Brian Proctor

  • Tracey Cheek posted an article
    Scaling the Heights see more

    NAFA member, Brian Proctor, President and CEO of Mente Group, reflects on a record 2018.  

    Q: It seems that 2018 is turning out to be a year when a lot of aircraft get bought and sold, how has it been for you and Mente Group? 

    BP: We are having a record year, both as far as buying and selling aircraft are concerned. We are already up on the whole year 2017, and we still have the fourth quarter in front of us. At this rate, and with the transactions already in the pipeline for the fourth quarter, I would expect 2018 to be around 40 percent better than last year, for us.  

    At the same time, our appraisals business is up around 200 percent on last year. We started this business two years ago and it is growing rapidly. That is a good sign because it means that the banks and finance companies are seeing a lot of demand from people who want to finance aircraft transactions. 

    Q: Is it mostly the banks and insurance companies that you are doing appraisal work for? And is that mostly for pre-owned?

    BP: It is the banks and leasing houses that are keeping us busy. We do a lot of new aircraft appraisals as well. You have to remember that every negotiation with an OEM over a new aircraft purchase is different, and every aircraft is optioned differently. So, lenders want to make sure that what they are financing has the value that they have been led to believe it has.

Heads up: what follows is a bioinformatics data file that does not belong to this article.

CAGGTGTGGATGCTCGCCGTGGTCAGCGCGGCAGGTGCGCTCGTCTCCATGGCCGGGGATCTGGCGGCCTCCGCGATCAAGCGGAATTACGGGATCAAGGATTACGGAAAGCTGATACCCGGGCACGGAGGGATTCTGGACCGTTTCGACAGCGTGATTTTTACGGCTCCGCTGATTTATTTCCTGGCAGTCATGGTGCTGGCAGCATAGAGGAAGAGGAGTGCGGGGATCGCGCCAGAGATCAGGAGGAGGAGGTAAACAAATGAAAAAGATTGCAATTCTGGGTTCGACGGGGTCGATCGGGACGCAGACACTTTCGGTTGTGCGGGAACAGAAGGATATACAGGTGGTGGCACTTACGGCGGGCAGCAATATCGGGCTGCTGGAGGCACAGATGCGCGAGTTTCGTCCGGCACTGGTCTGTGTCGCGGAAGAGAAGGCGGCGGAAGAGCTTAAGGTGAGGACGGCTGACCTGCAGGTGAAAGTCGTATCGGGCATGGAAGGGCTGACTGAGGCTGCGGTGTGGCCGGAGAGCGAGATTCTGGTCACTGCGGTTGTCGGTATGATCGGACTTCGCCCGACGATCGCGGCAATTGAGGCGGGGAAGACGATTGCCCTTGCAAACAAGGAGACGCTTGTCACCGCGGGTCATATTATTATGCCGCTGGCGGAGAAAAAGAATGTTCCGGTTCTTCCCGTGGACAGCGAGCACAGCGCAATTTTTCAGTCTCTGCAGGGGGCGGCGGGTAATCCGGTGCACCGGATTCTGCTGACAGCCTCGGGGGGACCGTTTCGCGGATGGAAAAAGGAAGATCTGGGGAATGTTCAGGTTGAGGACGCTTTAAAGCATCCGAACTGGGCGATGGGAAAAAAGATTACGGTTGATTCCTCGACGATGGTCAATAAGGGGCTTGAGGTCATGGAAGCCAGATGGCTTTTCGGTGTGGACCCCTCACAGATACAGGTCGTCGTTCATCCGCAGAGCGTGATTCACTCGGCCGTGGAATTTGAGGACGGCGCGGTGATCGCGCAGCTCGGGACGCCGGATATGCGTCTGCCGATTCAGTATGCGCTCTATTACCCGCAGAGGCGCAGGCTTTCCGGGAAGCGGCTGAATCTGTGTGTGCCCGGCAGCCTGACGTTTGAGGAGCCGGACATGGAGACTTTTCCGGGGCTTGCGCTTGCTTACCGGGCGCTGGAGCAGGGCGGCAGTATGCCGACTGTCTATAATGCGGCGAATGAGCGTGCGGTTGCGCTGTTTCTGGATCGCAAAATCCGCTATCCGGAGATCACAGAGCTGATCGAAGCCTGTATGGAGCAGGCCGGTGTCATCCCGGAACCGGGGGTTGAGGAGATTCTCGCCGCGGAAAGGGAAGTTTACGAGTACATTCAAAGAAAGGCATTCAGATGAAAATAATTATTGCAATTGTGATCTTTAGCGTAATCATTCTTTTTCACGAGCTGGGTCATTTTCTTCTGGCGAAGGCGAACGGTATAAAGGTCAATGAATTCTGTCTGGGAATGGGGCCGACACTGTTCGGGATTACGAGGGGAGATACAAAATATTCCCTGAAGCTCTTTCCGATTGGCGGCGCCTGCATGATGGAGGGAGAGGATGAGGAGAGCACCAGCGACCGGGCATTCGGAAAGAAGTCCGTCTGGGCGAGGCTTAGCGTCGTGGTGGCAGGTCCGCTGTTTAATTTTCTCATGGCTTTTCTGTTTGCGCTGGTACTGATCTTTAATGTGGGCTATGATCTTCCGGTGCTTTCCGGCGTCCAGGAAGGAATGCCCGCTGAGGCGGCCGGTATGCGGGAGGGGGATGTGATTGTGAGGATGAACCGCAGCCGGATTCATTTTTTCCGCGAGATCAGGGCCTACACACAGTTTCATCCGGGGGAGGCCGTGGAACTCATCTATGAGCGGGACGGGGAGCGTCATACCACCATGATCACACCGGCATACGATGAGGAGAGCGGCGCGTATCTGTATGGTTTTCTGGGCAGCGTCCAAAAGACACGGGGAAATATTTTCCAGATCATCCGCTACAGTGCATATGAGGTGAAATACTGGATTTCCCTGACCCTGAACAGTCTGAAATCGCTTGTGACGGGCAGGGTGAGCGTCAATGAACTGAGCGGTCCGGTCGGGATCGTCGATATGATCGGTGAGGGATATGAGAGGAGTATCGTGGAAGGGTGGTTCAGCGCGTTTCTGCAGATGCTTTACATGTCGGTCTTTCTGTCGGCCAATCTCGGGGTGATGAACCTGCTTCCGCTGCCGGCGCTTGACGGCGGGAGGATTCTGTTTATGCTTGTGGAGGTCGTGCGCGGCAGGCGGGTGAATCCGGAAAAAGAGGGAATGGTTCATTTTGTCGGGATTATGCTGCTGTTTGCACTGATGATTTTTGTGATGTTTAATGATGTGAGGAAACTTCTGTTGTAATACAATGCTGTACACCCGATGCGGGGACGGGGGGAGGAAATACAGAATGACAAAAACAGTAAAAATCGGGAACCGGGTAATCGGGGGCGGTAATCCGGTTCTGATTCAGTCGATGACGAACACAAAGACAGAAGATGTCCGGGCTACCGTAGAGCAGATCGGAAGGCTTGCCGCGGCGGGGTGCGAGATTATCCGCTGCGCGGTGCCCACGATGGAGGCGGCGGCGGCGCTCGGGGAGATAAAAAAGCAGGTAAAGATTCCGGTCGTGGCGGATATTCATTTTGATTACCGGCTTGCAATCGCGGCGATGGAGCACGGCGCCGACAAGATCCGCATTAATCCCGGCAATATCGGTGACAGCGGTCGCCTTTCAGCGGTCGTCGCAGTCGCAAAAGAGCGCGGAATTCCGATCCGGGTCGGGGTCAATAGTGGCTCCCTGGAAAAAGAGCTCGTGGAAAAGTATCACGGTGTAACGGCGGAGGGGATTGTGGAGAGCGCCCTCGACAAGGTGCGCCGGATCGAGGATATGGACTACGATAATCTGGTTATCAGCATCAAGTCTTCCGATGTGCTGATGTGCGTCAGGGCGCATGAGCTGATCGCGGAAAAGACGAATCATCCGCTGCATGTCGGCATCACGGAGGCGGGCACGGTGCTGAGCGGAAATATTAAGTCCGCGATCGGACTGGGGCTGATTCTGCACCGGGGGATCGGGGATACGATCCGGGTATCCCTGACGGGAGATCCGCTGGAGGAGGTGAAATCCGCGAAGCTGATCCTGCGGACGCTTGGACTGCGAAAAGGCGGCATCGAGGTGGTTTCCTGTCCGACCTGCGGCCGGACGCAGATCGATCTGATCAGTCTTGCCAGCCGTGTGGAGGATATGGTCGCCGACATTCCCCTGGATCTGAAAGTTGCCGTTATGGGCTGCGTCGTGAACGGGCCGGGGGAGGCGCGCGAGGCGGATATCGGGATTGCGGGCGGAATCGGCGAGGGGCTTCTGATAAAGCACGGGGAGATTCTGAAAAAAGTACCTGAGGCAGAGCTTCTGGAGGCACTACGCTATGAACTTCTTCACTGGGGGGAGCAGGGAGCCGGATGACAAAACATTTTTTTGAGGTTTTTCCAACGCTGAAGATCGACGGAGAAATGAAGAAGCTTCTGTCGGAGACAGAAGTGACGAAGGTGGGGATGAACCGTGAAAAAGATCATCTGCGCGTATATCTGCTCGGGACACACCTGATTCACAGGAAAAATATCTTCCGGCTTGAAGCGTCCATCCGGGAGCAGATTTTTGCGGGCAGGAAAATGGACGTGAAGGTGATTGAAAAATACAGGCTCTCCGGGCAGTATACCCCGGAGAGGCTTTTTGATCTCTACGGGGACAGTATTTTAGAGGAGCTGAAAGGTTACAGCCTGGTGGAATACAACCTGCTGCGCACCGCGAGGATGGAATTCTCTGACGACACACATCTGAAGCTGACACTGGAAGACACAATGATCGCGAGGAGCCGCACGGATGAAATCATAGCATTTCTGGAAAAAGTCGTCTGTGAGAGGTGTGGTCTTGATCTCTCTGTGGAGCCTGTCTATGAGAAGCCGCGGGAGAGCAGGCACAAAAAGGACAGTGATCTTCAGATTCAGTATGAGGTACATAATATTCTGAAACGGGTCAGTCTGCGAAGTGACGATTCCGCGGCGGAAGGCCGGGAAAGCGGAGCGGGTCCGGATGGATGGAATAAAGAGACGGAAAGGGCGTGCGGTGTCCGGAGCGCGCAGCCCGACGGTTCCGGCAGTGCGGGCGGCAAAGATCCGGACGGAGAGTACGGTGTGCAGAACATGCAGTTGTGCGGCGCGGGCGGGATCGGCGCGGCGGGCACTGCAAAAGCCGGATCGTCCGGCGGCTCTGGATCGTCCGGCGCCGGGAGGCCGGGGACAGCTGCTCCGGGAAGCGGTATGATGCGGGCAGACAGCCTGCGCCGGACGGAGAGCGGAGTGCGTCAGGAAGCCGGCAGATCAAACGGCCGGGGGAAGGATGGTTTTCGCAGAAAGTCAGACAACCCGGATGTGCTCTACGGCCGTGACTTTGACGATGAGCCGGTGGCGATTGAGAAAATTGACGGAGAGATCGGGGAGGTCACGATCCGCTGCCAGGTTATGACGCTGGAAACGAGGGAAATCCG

Much of what we do is document driven rather than going out on site and actually examining the aircraft. The banks use our appraisal to work out the loan-to-value structure for the deal that they feel comfortable with.

    We started the appraisal business around two years ago and we have made significant investments in the business since then. We have added another experienced aircraft appraiser to the team, plus a data scientist who manages our online database. We have put a lot of money into this and it allows people to go online and manage their portfolio of aircraft. Last year our database quoted 700 aircraft transaction datapoints and it is up almost as much again so far this year. 

    Q: What are you using to drive data in this database?

    BP: We have a number of sources for the data, but most of it is driven organically by our own researchers and sales folk, plus the business development people. We qualify the database by the quality of the data source and we prioritize our own data, and that of our contacts, since we know this data is going to be good. 

    Q: How important to you is the appraisal business?

    BP: It has been very good for us and we are working at extending the reputation and reach of our appraisal service in the market. What is really good for us is that it touches a different clientele and is also more stable in terms of cash flow, so it is a very useful additional revenue stream for us. 

    Q: How much do you think Trump’s 100 percent expensing of new and pre-owned aircraft is driving the current deal flow?

    BP: It has been very significant. Remembering back, the Bill was signed off on the 18th of December 2017 and by the end of the year, or inside of two weeks, we had two clients come forward and buy aircraft. Moreover, those transactions were not even on our radar on December 18th. So that shows the kind of catalyst the Bill was for deals.